What does the United States Constitution tell us about the defining political issues of our day? And how do we interpret the document to find those answers? This one hour documentary examines the meaning of the Constitution through the lens of several interpretive perspectives, and it investigates how differing views of the document impact today's political debates. In order to illustrate the impact of Constitutional interpretation on the real world, "Intent" focuses on four case studies. From medical marijuana, to warrantless wiretapping, to gun control laws, to "eminent domain" land seizures, "Intent" examines Constitutional tensions between individual liberty, and government authority. Program interviews range across the political spectrum - from Elliot Mincberg of People For The American Way, to Roger Pilon of the CATO Institute, to the American Conservative Union's David Keene. Noted academics such as George Washington Law School's Mary Cheh also make appearances.
The University of Louisville's mission statement directs this university to "be a premier, nationally recognized metropolitan research university with a commitment to the liberal arts and sciences and to the intellectual, cultural, and economic development of our diverse communities and citizens." No word in this sequence has proved more controversial than metropolitan. After all, what would be lost if our university deleted the word metropolitan and strove simply to be "a premier, nationally recognized research university"?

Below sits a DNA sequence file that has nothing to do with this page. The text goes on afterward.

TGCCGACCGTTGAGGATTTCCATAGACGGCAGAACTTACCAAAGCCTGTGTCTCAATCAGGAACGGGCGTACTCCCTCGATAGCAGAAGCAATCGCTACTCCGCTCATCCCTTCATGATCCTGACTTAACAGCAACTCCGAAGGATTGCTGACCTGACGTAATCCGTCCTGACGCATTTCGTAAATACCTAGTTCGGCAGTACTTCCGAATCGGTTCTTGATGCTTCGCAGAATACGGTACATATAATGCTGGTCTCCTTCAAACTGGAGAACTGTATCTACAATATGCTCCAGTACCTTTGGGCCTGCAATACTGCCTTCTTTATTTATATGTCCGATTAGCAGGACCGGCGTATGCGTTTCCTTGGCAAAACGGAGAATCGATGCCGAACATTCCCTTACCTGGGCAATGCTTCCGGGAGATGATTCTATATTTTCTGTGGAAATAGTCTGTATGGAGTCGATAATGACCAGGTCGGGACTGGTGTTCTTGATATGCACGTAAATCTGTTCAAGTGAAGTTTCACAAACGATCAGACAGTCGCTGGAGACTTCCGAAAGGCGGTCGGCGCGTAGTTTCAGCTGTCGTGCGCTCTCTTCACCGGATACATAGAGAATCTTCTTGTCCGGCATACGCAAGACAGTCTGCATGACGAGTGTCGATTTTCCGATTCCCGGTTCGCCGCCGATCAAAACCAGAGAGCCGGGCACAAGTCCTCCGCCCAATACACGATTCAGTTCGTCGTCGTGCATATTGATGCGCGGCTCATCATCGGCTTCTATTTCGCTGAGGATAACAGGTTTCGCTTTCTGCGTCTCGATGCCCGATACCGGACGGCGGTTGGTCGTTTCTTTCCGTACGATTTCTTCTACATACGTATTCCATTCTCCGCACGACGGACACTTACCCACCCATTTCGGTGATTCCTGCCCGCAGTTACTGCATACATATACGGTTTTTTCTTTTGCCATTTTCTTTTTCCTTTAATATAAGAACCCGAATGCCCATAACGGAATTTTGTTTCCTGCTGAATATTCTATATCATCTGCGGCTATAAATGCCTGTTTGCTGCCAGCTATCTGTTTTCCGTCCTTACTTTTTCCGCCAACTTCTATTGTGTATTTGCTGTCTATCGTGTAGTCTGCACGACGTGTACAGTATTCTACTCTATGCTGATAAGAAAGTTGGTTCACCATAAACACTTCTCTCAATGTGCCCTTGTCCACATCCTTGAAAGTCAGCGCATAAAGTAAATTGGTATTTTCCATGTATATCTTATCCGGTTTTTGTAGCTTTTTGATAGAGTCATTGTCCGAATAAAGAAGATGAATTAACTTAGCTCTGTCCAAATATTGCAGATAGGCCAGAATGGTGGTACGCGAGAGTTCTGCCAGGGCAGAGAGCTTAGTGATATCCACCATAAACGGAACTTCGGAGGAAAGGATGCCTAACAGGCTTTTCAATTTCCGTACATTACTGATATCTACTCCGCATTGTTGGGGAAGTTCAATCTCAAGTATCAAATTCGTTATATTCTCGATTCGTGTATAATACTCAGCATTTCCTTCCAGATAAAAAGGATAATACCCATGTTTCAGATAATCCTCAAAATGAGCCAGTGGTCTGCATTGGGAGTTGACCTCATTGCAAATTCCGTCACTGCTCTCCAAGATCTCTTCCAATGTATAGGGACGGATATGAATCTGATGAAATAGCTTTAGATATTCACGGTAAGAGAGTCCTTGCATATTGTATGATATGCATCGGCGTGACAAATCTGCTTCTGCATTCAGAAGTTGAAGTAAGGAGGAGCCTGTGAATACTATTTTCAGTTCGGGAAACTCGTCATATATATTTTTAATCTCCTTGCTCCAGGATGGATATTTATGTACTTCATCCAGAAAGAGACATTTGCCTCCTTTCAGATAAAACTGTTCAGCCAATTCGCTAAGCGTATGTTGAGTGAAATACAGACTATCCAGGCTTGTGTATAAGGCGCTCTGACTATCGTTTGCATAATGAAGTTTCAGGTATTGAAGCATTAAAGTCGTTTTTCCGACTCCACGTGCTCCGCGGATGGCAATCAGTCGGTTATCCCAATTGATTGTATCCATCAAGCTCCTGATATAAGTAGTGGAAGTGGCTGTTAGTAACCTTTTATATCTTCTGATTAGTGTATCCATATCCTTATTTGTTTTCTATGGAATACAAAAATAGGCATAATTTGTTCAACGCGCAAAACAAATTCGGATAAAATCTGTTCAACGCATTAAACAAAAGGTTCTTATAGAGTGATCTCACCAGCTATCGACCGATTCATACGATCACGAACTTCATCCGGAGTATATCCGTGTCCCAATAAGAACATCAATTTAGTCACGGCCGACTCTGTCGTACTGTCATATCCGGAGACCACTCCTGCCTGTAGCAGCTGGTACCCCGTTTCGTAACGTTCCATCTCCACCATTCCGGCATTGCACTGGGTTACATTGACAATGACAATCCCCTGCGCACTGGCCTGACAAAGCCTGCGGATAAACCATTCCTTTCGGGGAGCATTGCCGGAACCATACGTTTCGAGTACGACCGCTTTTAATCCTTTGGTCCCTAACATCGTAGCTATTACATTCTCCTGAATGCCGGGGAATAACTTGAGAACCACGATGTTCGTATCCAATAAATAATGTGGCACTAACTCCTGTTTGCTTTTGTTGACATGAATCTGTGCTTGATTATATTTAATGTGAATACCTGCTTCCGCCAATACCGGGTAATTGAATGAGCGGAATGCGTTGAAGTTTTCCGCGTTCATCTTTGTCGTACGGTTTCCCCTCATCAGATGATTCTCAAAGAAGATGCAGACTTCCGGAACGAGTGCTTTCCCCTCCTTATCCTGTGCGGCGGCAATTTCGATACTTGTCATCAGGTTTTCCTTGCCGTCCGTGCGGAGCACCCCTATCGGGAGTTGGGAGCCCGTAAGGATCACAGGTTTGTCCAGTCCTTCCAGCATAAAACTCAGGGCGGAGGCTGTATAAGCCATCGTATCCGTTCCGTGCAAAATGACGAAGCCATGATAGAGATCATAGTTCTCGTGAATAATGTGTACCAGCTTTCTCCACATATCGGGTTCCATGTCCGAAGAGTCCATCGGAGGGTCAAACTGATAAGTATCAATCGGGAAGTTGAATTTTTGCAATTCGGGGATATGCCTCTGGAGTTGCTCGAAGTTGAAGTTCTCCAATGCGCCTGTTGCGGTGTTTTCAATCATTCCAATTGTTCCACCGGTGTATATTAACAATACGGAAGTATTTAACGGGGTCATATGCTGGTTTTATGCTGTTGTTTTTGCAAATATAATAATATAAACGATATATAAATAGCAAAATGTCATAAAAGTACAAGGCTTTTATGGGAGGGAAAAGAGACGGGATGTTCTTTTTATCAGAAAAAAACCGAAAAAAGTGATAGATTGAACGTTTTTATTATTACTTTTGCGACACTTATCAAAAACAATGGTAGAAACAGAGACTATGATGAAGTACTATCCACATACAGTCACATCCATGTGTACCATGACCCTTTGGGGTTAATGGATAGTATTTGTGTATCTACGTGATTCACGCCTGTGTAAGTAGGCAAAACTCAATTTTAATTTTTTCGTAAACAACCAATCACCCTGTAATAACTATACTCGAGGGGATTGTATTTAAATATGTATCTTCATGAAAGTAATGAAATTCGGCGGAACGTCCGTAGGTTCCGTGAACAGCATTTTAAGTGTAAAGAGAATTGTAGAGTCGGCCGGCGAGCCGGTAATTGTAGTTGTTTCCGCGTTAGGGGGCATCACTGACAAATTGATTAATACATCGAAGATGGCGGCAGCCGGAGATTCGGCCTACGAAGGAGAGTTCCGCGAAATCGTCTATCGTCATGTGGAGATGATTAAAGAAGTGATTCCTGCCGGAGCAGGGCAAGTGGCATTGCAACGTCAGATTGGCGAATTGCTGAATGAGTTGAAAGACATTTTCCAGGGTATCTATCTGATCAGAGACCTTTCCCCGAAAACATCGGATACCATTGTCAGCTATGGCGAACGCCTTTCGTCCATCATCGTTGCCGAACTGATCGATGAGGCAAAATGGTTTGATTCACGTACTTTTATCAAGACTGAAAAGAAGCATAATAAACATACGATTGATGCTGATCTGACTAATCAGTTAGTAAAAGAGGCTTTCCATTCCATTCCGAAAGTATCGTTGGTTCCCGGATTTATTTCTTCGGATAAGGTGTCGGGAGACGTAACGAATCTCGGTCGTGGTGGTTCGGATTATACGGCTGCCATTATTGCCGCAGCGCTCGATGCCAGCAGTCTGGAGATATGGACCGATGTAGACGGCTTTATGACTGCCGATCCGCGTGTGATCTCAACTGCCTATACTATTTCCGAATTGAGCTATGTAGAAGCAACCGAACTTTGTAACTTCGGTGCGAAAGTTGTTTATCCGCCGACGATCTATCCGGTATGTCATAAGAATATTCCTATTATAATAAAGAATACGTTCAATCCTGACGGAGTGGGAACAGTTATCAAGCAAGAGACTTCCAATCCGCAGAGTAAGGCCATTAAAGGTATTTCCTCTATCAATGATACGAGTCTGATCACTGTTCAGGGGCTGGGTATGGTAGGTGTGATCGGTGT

I welcome and embrace our school's designation as a metropolitan research university. We strive to be a metropolitan law school. We are, to coin a phrase, comfortably metrotextual.
I am very pleased to report two items demonstrating the prowess of the University of Louisville in moot court and mock trial competitions, at the undergraduate and law school levels, and the contribution of Law School students to our university's overall success:
Congratulations to UofL's Kentucky Mock Trial teams. Both teams advanced to the semi-final rounds, with the team of Dustin Thaker, Christopher Roby, Tonya Appleby, and Colleen Clemons winning the competition. UofL's other semi-finalist team consisted of Ben Weigel, Courtney Clark, Mac Adams, and Diana Kolze. The team was coached by Shelley Lemons.
The Law School is staging two public programs today, Tuesday, November 13:
Becca O'Neill, a second-year University of Louisville law student, spent this past summer in Kigali, Rwanda, as one of the first two Americans to intern at Rwanda’s National Service of Gacaca Courts. The Gacaca system represents Rwanda's effort to achieve “a sense of order and basic justice” after militias in 1994 killed an estimated 800,000 to 1 million people. More than a decade after genocide ravaged their country, Rwanda citizens live among people they know to have killed their mothers, fathers, sisters, brothers, and children.